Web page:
Summary: At $1,399, Acer's Aspire S7 392-6807 packs a gorgeous, quad-HD screen and capable performance into a drool-worthy package. Unfortunately, there just isn't enough high-res content suitable for this display yet to make up for the trade-off in battery life. For $100 less, you can get the same sexy design with a nice full-HD screen in the older Aspire S7-392-6832, which boasts 2 more hours of juice.
Conclusion: At the outset of this evaluation, we said that the Acer Aspire S7 gives us a look at how far ultrabooks have come, but also lets us peek at where they’re headed. The Aspire S7 solves some of the major problems of early ultrabooks (like less than optimal battery life and performance that lagged too far behind that of full-sized laptops). Current ultrabooks are a competent tool that will rarely make you feel like you’re sacrificing performance for size.
Pros: Strong performance in office applications and reasonable graphics capabilities, Dual-torque hinge means you can touch the screen without moving the display, Solid battery life, although there is room for improvement here, Sturdy, light chassis that should withstand day-to-day bumps and bangs
Cons: Keyboard layout puts important keys in unexpected places, Drive space is limited (though extremely fast)
Conclusion: If your budget is generous and you have a taste for the best, the Acer Aspire S7 is a top contender. The glass lid, 0.51" slim design and 2.87 lb. weight make for a stylish and attractive Ultrabook that competes nicely with the also very light and chic Sony Vaio Pro 13. The Acer is a bit pricey, but you do get a nice set of upgrades: Core i7 rather than i5 CPU, 8 gigs of RAM and a 256 gig SSD drive that augment performance.
Pros: Gorgeous design, very light, rigid frame, good performance.
Haswell to the rescue: Acer’s refreshed Aspire S7 Ultrabook reviewed
2 September 2013
Conclusion: Intel’s Sandy Bridge and Ivy Bridge processors made it possible to shrink laptops to Ultrabook-level thickness without completely ruining performance compared to a thicker, more conventional laptop. As we saw when we reviewed the new MacBook Air and again in Acer’s new Aspire S7, Haswell allows PC makers to reach the same size, weight, and performance levels without sacrificing battery life.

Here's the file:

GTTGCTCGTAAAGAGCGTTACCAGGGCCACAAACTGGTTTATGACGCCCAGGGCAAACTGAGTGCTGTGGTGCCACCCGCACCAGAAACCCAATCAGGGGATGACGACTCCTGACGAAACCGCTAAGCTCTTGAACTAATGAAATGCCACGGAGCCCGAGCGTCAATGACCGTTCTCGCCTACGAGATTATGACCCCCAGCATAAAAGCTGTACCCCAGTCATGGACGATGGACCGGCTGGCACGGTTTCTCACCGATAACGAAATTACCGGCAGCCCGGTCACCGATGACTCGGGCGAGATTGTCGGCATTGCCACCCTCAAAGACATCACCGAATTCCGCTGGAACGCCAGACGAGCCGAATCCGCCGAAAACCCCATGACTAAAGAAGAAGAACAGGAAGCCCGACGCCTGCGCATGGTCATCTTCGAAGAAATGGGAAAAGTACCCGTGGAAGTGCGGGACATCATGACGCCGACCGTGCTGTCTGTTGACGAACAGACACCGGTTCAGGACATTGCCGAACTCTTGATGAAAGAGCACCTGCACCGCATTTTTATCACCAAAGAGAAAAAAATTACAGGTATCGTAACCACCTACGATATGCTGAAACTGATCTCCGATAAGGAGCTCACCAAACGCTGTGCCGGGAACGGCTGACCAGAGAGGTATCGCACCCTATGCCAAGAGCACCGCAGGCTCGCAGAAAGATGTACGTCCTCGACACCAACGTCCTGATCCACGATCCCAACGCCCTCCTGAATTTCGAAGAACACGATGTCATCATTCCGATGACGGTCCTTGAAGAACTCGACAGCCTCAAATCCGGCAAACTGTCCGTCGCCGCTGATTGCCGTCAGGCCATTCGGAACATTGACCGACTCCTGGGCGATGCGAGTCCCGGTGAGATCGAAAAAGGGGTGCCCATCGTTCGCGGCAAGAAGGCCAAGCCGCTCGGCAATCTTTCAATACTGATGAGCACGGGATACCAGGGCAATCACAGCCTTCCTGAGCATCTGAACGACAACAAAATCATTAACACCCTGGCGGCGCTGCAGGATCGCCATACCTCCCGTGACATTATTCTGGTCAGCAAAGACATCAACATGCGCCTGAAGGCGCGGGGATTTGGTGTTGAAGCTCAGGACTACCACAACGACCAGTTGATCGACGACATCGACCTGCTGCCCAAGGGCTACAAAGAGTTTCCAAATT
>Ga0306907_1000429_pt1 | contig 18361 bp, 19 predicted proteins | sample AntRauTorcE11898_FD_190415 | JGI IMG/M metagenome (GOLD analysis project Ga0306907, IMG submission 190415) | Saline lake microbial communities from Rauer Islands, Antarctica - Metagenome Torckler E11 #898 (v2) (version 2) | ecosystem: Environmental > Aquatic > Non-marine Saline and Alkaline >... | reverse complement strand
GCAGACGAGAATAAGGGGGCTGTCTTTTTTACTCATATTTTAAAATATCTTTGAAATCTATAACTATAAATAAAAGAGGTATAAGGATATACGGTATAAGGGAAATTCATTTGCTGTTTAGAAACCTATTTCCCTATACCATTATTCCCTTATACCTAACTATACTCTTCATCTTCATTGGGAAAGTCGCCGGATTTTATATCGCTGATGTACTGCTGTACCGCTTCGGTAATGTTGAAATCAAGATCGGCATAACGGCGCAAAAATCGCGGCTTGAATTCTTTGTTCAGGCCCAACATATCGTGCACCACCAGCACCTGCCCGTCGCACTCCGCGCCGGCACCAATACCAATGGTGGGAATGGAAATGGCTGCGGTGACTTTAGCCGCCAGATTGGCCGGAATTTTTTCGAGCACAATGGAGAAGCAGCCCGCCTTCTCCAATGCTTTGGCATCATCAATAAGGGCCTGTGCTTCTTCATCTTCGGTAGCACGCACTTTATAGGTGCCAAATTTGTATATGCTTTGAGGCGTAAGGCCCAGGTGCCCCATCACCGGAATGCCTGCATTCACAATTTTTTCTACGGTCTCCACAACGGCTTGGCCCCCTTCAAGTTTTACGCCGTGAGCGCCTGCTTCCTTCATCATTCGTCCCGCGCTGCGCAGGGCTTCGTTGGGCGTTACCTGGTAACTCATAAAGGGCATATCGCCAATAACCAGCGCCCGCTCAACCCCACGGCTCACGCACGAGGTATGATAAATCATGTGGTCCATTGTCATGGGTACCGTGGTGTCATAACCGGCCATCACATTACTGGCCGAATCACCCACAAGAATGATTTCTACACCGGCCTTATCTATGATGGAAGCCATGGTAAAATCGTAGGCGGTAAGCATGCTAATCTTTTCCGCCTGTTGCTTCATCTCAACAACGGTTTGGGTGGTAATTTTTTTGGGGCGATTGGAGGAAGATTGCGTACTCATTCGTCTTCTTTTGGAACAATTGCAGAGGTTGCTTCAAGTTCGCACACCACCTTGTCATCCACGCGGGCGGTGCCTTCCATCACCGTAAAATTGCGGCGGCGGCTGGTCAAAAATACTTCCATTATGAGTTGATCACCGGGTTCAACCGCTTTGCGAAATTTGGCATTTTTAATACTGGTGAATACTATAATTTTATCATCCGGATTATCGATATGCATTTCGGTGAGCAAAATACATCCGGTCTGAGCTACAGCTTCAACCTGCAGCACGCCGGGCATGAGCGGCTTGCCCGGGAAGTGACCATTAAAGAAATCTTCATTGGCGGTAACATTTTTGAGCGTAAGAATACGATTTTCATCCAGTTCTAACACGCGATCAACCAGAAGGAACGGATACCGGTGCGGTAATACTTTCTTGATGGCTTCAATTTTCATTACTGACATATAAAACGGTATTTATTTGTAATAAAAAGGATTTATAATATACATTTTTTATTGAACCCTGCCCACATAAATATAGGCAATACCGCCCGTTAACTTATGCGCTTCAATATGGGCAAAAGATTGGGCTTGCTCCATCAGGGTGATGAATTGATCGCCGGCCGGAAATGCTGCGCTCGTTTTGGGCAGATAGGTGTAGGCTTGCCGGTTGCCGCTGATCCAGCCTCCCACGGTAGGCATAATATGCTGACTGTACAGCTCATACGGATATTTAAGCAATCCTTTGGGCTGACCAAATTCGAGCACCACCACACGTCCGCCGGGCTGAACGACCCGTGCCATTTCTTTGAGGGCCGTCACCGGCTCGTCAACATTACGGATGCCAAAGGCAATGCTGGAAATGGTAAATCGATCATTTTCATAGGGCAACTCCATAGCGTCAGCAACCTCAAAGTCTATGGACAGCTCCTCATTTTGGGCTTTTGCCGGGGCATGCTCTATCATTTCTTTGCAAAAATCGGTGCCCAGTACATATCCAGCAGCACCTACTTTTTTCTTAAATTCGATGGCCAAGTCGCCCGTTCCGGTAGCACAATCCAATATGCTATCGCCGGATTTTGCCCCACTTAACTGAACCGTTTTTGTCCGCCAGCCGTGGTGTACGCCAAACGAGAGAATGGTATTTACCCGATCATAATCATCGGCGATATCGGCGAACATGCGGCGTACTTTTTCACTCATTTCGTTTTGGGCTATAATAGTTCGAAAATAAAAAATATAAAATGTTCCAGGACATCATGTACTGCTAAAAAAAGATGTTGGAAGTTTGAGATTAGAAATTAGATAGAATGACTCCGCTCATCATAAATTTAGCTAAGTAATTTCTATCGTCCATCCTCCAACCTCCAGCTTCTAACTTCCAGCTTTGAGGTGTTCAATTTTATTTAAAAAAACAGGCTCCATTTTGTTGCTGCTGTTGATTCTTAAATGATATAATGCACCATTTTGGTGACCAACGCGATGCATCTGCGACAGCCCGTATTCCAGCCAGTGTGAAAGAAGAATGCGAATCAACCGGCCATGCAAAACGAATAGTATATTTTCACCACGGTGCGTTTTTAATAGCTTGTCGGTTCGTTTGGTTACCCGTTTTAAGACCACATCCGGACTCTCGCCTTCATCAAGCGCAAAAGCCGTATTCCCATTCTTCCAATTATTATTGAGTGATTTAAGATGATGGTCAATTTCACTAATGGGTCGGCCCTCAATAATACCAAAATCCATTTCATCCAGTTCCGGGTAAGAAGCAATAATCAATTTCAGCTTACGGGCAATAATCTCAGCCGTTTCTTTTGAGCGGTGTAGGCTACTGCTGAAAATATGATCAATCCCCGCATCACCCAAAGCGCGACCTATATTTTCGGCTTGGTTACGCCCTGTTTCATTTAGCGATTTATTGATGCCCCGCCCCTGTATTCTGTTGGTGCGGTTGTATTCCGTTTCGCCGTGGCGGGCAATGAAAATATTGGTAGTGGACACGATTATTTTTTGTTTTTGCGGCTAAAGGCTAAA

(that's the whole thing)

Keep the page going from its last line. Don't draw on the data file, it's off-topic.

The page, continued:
Pros: Attractively styled and well-built, Great 1080p IPS touchscreen, RAID 0 SSD makes for very quick storage speeds, Improved port layout and key travel, Battery life goes from bottom-of-the-barrel to not-half-bad
Cons: Keyboard still uses an odd layout that seems unnecessary given the unused space in the palmrest, Tweaky trackpad, Not much of a performance upgrade over last year’s model, though it’s still plenty fast for most general computing tasks, Keyboard still uses an odd layout that seems unnecessary given the unused space in the palmrest, Tweaky trackpad, Not much of a performance upgrade over last year’s model, though it’s still plenty fast for most general computing tasks, ...
Summary: If you're shopping for a Windows 8 ultrabook, and price is no object, you should buy the Aspire S7. It has only a few, minor issues, like the trackpad and the occasional odd performance niggle. Mostly it's a powerful, useful, beautiful machine that's perfectly suited to the mobile lifestyle yet still a solid multimedia machine — as long as you have headphones, and maybe an external hard drive.
Pros: Gorgeous design, Great battery life, Beautiful display
Summary: With the Aspire S7-392-6411, Acer has shown that it can incorporate reviewer and user feedback. The company improved both the keyboard and the battery life from the first go-round, all while retaining the sleek, sexy chassis we adored in the first version. The 4th generation Intel processor adds a nice boost in performance, and the 1080p touchscreen really pops. We just wish Acer didn't play peek-a-boo with the power button placement.
Conclusion: We didn't think it would be Acer who would set a new standard for Ultrabook design, but credit where it's due, the Aspire S7 is one of the most stunning laptops we've seen in recent years. Dual-torque hinges, an impossibly-thin body and a Gorilla Glass top combine to create a chassis that's extremely well built and beautiful to behold.
Excerpt: The Good Dual-SSD storage Precise, clean finish Brilliant touchscreen Many bundled accessories The Bad Abysmal battery life Poor audio performance 4GB RAM limit Limited to Windows 8 Ultrabooks abound. Just about every major manufacturer makes them, and too many look like the MacBook Air. The 2011 Intel spec for ultrabooks is very detailed, and gives guidelines for performance, enhancements, and even battery life.
Conclusion: This machine is Acer's best effort yet. It's an Ultrabook that makes the Windows 8 experience an enjoyable one - and on a personal note, it's the first in many moons that's made certain Apple-exclusive family members of mine think about trying a switch (having seen it at Thanksgiving, of course).